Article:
Investing with Options: 4 strategies for Amazon: cash secured puts, long calls, synthetic shares, and ZEBRA's Investing with Options: 4 strategies for Amazon: cash secured puts, long calls, synthetic shares, and ZEBRA's Investing with Options: 4 strategies for Amazon: cash secured puts, long calls, synthetic shares, and ZEBRA's

Investing with Options: 4 strategies for Amazon: cash secured puts, long calls, synthetic shares, and ZEBRA's

Koen Hoorelbeke

Options Strategist

Summary:  Next week Amazon is releasing their quarterly results. Uncover unique longer term investment strategies for Amazon through options trading. This guide provides an in-depth look at four major and lesser known options strategies: selling in-the-money, cash-secured puts; buying long calls; purchasing synthetic shares; and employing the Zero Extrinsic Back Ratio (ZEBRA) strategy.

Investing with Options: 4 strategies for Amazon: cash secured puts, long calls, synthetic shares, and ZEBRA's

Next week Amazon is releasing their quarterly results. As one of the world's most dynamic and successful companies, Amazon has proven to be an enticing investment opportunity. If you're interested in exploring alternative strategies beyond traditional stock ownership, options offer a wide array of possibilities.
In this article, we'll explore four options strategies to 'invest' in Amazon for the long term. Each approach offers a unique risk and reward profile, catering to various investment objectives and risk tolerances. We will delve into the following strategies:

These 4 strategies are all for investors who believe that Amazon will go higher, who are bullish on AMZN. Of course all these strategies can be adapted to work in the opposite way, to be bearish. We will not elaborate on the bearish versions, since this will make the article much too long. We (Saxo) are neither bullish or bearish on the stock, this article is used to illustrate how the techniques work, not to express our view on the stock itself!
Important note: the strategies and examples provided in this article are purely for educational purposes. They are intended to assist in shaping your thought process and should not be replicated or implemented without careful consideration. Every investor or trader must conduct their own due diligence and take into account their unique financial situation, risk tolerance, and investment objectives before making any decisions. Remember, investing in the stock market carries risk, and it's crucial to make informed decisions.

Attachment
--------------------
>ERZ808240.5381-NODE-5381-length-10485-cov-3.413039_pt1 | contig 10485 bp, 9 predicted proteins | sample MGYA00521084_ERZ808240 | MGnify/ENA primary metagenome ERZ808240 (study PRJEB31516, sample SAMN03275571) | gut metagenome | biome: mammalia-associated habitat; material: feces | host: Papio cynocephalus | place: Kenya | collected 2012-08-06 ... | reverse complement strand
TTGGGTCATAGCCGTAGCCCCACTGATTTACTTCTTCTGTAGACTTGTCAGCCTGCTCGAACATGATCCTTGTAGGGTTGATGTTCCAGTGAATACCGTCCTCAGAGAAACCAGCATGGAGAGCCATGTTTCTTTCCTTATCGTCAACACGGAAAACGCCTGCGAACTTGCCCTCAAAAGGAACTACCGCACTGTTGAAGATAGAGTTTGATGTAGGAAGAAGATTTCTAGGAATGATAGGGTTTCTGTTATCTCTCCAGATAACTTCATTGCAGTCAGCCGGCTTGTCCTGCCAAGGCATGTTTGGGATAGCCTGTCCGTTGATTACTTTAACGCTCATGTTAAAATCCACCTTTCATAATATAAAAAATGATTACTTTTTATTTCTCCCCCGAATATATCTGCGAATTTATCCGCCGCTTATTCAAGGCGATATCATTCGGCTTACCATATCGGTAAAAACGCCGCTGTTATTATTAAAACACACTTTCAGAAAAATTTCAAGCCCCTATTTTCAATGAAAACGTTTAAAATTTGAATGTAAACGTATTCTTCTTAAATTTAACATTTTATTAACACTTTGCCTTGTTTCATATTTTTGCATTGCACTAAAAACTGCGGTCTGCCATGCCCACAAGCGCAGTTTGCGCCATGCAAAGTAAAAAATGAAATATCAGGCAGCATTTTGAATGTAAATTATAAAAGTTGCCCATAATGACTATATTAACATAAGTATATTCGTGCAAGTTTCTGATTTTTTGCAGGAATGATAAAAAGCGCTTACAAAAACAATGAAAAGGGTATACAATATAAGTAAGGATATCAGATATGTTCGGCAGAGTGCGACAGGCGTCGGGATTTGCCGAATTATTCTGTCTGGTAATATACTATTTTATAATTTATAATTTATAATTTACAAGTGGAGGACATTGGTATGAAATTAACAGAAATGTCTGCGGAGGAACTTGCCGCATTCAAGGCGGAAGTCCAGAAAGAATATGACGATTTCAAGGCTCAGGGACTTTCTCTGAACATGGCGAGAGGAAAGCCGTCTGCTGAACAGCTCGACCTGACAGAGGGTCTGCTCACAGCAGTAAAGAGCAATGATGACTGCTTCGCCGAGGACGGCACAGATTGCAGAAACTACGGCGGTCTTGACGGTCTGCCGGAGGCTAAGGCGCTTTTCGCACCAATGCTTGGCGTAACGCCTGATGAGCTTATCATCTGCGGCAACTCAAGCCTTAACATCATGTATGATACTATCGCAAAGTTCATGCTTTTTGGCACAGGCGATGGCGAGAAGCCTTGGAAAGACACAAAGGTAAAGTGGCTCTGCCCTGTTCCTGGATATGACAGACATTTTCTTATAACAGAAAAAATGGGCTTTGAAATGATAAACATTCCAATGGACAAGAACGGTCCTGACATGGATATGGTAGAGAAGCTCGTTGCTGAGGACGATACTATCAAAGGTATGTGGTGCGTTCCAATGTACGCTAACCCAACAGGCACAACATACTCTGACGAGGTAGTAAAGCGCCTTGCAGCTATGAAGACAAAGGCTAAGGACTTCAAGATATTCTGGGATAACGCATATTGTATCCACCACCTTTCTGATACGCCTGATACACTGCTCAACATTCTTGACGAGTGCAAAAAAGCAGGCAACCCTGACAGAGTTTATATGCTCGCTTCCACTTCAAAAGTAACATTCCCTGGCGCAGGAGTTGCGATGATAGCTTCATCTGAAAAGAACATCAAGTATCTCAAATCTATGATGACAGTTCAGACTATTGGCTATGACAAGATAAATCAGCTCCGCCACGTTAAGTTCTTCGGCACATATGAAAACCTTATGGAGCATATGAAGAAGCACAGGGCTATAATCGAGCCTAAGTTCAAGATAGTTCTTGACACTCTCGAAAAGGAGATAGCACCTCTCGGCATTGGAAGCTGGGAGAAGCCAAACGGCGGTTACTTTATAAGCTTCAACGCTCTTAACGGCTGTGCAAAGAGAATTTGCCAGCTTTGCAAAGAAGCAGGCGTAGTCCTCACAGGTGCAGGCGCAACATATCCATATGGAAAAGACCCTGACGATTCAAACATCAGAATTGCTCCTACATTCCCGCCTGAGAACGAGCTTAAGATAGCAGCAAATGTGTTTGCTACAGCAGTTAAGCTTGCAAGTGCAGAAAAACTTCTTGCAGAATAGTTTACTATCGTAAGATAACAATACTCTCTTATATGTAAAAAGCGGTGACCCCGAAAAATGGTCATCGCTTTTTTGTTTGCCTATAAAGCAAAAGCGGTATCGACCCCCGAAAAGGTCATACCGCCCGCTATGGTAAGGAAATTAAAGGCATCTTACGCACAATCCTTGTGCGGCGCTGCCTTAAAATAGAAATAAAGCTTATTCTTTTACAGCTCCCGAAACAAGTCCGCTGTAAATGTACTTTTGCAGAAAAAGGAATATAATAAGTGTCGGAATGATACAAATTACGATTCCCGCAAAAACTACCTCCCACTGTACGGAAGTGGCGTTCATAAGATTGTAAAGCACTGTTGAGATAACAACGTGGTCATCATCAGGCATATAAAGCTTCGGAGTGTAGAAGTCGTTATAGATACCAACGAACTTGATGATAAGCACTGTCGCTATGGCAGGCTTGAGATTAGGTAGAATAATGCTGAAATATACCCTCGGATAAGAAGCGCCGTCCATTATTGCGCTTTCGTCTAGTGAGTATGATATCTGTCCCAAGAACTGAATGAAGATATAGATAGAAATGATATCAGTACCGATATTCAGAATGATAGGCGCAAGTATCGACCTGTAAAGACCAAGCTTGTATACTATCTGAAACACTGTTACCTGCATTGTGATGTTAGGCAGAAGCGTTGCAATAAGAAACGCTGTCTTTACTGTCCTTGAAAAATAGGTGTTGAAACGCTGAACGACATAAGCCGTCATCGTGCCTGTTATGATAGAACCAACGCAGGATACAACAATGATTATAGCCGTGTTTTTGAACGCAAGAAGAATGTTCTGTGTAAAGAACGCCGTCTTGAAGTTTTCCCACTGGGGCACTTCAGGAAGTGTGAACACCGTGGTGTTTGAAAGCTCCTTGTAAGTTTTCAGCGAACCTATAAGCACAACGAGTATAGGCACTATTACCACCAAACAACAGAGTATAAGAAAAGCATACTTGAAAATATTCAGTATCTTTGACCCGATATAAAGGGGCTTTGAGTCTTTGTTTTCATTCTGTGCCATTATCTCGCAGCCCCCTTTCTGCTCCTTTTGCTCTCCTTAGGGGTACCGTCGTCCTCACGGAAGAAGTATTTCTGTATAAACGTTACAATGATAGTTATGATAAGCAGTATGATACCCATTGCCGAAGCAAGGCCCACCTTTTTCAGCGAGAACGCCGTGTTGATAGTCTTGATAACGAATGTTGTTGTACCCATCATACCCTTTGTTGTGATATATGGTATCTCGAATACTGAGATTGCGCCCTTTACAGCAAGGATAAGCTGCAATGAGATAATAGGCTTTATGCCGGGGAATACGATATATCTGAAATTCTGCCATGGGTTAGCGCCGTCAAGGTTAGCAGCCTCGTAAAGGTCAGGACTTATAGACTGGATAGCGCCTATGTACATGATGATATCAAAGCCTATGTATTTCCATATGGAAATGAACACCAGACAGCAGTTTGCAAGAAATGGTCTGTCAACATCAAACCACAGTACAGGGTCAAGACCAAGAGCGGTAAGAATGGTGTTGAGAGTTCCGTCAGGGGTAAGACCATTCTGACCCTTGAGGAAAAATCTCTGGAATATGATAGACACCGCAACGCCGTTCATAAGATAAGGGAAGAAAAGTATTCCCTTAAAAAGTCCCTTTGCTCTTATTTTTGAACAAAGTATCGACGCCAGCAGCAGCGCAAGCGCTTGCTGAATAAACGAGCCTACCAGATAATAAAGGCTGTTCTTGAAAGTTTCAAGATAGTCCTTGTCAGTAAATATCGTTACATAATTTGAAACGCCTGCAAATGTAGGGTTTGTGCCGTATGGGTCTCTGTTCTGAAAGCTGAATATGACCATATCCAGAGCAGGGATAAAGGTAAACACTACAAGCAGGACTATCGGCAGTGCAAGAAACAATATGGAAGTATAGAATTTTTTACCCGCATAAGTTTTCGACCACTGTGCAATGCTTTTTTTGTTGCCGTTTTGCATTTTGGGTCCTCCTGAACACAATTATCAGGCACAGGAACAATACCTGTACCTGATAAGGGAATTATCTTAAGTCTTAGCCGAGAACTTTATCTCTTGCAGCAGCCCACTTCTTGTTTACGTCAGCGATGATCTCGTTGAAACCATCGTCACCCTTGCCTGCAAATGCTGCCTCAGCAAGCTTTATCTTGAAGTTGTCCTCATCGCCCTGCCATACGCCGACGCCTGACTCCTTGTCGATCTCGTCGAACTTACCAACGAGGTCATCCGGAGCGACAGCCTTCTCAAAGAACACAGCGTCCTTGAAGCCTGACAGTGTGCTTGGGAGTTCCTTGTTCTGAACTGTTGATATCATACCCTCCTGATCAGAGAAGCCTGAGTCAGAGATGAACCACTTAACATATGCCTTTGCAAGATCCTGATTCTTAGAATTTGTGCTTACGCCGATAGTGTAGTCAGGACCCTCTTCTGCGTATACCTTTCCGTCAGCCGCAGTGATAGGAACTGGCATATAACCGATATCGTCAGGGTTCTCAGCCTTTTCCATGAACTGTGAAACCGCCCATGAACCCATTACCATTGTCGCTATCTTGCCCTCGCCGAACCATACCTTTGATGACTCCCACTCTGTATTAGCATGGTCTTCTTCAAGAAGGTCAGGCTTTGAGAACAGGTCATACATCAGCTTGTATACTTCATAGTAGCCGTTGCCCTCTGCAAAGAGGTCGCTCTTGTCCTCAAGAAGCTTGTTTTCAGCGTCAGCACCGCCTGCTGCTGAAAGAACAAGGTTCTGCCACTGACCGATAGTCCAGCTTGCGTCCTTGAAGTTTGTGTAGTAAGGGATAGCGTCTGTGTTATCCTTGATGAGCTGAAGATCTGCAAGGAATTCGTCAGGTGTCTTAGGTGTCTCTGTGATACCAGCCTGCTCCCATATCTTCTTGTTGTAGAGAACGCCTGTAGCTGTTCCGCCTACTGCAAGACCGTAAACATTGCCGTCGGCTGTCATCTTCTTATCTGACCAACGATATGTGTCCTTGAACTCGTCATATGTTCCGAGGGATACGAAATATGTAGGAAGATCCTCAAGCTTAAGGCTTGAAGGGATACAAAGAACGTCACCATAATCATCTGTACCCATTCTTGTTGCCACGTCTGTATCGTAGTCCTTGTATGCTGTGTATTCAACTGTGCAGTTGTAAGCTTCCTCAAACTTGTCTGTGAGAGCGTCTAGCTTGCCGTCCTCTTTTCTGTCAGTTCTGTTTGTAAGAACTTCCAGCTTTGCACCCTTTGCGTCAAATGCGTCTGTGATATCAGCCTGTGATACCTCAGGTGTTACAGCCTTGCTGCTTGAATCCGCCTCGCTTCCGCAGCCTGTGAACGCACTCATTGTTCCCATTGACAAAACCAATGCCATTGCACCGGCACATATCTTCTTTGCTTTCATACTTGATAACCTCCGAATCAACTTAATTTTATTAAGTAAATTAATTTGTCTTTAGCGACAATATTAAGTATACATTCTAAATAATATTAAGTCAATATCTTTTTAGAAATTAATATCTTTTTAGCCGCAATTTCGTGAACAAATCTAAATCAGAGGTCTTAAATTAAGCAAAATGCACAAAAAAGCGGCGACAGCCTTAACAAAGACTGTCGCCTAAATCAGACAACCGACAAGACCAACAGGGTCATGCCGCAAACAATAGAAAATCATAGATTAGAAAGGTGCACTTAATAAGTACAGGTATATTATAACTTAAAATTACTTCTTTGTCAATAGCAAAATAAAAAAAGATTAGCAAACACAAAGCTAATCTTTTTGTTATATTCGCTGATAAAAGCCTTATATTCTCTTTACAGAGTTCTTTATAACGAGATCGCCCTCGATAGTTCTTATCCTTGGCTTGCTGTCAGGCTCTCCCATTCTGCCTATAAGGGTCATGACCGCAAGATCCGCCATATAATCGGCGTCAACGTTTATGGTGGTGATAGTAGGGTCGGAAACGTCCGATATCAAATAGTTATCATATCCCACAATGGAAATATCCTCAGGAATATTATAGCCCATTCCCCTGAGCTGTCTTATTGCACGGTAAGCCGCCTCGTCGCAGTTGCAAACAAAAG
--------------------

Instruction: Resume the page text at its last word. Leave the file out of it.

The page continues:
1) Selling a cash secured put

Selling a cash secured put is actually not an "investment" strategy, but rather a way of acquiring stock with a "reduction".  This strategy involves selling a put option on Amazon with a strike price that's currently in-the-money (ITM). Let's consider the specific example of the put option expiring on August 4, 2023, with a strike price of 125. With Amazon last traded at 128.15, this put is ITM.

Selling this put option would involve receiving an upfront premium of 3.20 per share, providing an immediate return on your capital. In addition, since this is a cash-secured put, you would set aside the necessary funds to buy 100 shares of Amazon at the strike price, if assigned.

Here's where the strategy becomes particularly interesting. If Amazon's stock price remains above the strike price of 125 at expiration, the put option would expire worthless, and you would keep the entire premium as profit. However, if Amazon's price drops below 125, you would be obligated to purchase the shares at the strike price. But remember, you already received a premium of 3.20 per share, effectively reducing your purchase cost to 121.80 per share (125 strike - 3.20 premium). This results in acquiring Amazon's stock at a discount to its current trading price.

This approach serves two purposes: providing immediate income through the premium and potentially setting you up to acquire Amazon shares at a price lower than the current market rate. However, it's important to understand that selling an ITM put comes with the risk of being assigned before expiration, given that the option is already ITM. But for those bullish on Amazon over the long term, this might be seen as a win-win scenario: either keep the premium if the option expires worthless or acquire Amazon shares at a discounted rate.